When people ask me what I do, I always reply " I am a lawyer." I do so with a little hesitation, as people often have a very specific picture in mind of what a lawyer does. This can be from what they have seen in movies or television or can be from personal experience. The image of Atticus Finch in the courtroom defending an innocent man and delivering grand closing arguments. Or perhaps it is the image of a master negotiator pouring over contracts and making sure to get the best deal. Someone drafting wills, trusts, and deeds all day in their office.
But that is so far removed from what I do every day. Don't get me wrong, I'm licensed and technically able to do all of those things. I attended a law school that very much prepared us for actual trial experience. While I would not recommend myself to anyone for criminal matters, as that was not my best subject, I am authorized to be in court should I ever need to (though my company work really precludes this). And while I have done the occasional will and deed, my day job makes me a little slow in working through those, as they are done in my "free" time on nights and weekends.
I do not work in a typical "Law Office", where clients come in and bring potential cases which get assigned out to the attorneys working their, though I do currently work with around 70 attorneys (it has been as high as 110). For information security, we are very much locked down to outside visitors.
What I do is work in a narrow field of law relating to discovery, and primarily in e-discovery, and my function is project manager. We do not really have individual clients; our clients are primarily very large corporations.
When anyone files suit, there is a process before the case ever goes to court called discovery. This is the time where you gather evidence, particularly if it is in the possession of the party you are suing. So, for example, if you are suing a department store for an incident that happened in one of their branches and you believe they have security tape footage of the incident, you would seek to obtain it during the discovery process. Whether or not you can depends on a number of factors, including the rules of discovery. Generally, you can get the evidence that relates to your case that is not protected by some other rule (like attorney-client privilege) even if it belongs to the other side (they have to show it to you in some form). That's greatly simplified, but essentially what we deal with every day.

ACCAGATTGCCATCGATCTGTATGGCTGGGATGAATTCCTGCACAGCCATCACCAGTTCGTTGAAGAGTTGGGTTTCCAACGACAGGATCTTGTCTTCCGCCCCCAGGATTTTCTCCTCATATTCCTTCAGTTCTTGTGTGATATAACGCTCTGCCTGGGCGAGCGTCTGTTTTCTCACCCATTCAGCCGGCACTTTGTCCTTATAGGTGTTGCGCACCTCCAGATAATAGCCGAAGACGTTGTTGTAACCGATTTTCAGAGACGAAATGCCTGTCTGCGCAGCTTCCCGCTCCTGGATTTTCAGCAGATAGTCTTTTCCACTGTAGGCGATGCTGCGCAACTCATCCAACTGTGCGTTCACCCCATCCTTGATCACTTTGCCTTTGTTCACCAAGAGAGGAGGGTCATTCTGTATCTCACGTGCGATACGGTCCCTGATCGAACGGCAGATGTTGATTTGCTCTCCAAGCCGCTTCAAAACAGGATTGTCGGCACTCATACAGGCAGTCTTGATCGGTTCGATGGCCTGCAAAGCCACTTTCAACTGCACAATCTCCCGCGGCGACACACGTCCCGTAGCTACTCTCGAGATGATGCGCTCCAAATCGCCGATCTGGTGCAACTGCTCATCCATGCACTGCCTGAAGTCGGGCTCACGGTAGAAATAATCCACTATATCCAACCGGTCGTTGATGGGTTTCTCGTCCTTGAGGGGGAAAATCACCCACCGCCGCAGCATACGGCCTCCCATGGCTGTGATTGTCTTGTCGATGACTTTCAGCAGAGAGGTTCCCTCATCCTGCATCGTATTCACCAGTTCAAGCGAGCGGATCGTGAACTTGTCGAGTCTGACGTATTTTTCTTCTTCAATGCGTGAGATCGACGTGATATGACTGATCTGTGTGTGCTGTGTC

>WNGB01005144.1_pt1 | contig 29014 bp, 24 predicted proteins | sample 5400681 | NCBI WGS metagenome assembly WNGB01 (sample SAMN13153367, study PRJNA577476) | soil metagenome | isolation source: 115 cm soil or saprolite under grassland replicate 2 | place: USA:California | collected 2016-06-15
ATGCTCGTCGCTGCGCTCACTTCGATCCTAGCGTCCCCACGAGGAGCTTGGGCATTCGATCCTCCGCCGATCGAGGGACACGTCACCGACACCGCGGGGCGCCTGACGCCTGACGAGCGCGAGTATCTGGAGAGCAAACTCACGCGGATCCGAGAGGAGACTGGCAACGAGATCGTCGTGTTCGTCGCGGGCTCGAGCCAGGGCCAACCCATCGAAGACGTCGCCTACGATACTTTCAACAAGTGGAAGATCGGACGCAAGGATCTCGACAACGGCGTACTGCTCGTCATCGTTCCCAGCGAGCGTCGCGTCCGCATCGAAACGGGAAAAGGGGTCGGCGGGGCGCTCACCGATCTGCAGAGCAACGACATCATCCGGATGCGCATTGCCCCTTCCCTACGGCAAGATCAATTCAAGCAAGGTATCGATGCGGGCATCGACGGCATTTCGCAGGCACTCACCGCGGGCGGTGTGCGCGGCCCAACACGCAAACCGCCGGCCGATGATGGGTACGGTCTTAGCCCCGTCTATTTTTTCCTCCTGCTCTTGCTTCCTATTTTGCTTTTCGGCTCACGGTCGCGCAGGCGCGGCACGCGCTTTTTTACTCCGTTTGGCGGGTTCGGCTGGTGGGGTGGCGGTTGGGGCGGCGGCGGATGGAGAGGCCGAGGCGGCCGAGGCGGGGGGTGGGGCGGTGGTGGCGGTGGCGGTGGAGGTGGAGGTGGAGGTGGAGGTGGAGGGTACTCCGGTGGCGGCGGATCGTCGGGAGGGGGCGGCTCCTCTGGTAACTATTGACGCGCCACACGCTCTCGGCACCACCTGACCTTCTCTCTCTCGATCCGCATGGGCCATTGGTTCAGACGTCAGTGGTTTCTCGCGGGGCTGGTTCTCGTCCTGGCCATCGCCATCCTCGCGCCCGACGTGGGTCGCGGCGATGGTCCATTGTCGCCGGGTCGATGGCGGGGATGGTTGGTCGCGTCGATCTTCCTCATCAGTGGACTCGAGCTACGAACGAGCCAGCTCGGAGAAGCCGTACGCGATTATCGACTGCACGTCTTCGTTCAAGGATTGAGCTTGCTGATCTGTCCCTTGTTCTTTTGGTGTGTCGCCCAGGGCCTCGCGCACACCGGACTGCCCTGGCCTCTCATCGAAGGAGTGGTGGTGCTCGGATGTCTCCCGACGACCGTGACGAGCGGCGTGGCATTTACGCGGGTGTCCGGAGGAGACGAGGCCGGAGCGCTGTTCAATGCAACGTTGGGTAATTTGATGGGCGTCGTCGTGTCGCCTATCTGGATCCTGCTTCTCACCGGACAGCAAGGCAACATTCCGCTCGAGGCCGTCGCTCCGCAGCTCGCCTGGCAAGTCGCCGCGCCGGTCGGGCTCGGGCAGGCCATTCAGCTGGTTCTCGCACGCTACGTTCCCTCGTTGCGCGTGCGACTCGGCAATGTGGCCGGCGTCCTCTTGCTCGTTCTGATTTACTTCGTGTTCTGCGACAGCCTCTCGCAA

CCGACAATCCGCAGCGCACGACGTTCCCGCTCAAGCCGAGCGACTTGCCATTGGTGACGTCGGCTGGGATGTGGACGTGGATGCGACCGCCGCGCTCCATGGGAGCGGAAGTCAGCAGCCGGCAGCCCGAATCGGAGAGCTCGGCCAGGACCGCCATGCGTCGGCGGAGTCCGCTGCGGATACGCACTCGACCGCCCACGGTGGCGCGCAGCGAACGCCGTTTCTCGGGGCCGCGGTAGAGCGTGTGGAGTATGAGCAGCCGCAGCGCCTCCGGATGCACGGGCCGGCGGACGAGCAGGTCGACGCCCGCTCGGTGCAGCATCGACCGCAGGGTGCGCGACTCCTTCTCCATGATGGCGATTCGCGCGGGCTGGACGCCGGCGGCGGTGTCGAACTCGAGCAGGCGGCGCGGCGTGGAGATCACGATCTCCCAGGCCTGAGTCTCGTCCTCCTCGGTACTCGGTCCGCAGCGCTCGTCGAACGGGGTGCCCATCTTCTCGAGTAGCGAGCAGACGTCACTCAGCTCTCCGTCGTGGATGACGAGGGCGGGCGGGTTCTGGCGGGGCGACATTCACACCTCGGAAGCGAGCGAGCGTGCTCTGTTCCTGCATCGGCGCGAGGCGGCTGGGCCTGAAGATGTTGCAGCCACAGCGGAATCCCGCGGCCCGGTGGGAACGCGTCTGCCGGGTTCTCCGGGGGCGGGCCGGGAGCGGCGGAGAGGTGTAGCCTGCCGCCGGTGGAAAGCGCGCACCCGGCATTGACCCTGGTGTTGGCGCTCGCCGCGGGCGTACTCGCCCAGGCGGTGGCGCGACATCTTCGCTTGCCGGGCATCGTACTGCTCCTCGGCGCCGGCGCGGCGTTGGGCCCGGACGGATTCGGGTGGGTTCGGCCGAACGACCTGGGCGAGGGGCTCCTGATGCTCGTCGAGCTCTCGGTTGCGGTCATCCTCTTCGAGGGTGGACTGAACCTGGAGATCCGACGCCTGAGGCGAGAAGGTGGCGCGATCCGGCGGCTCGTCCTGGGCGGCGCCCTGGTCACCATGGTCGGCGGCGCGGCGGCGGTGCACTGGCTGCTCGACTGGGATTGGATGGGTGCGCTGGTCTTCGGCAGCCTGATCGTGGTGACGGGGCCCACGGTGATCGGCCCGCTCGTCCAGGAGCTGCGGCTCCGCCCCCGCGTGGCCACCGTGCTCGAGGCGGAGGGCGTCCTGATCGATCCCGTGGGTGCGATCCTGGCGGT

With our clients and the types of suits that we are involved in, the primary evidence that is being requested are documents, and most frequently, e-mail. If you imagine the very large corporations with thousands of employees, that is a lot of email. Now, no company wants to give over all their email to have the person suing them look through it to find what they need. You can always limit the volume by date ranges or looking for documents that hit on terms, but there generally ends up still being a large pile of documents that have to be sorted through.
That's where we come in. We sift through all the documents to determine what is useful. What does not have to be handed over because it is protected. What needs to be limited because it contains sensitive, personal information.
My particular role is to train the team, to run quality control, to make sure I have enough people on the team and adjust as needed, to manage work flow and make sure everyone has enough to do, to communicate with our client to make sure we're on track, etc. Essentially, to make sure it all gets done and it gets done well.
There are days where it feels like I'm just a professional e-mail reader or am not working in the law at all. And there are days where we stumble across the equivalent of the Ford Pinto memo.
I have worked on cases that were gravy trains. No deadline, no time pressure, work as many hours as you want, it will go on for two years. And I have also worked on the impossible cases, where we are required to make the miracle happen (Talk to Jamie about October 2017).
It can be monotonous and exciting. Trying and rewarding. Flexible and very limiting.
But it's what I do.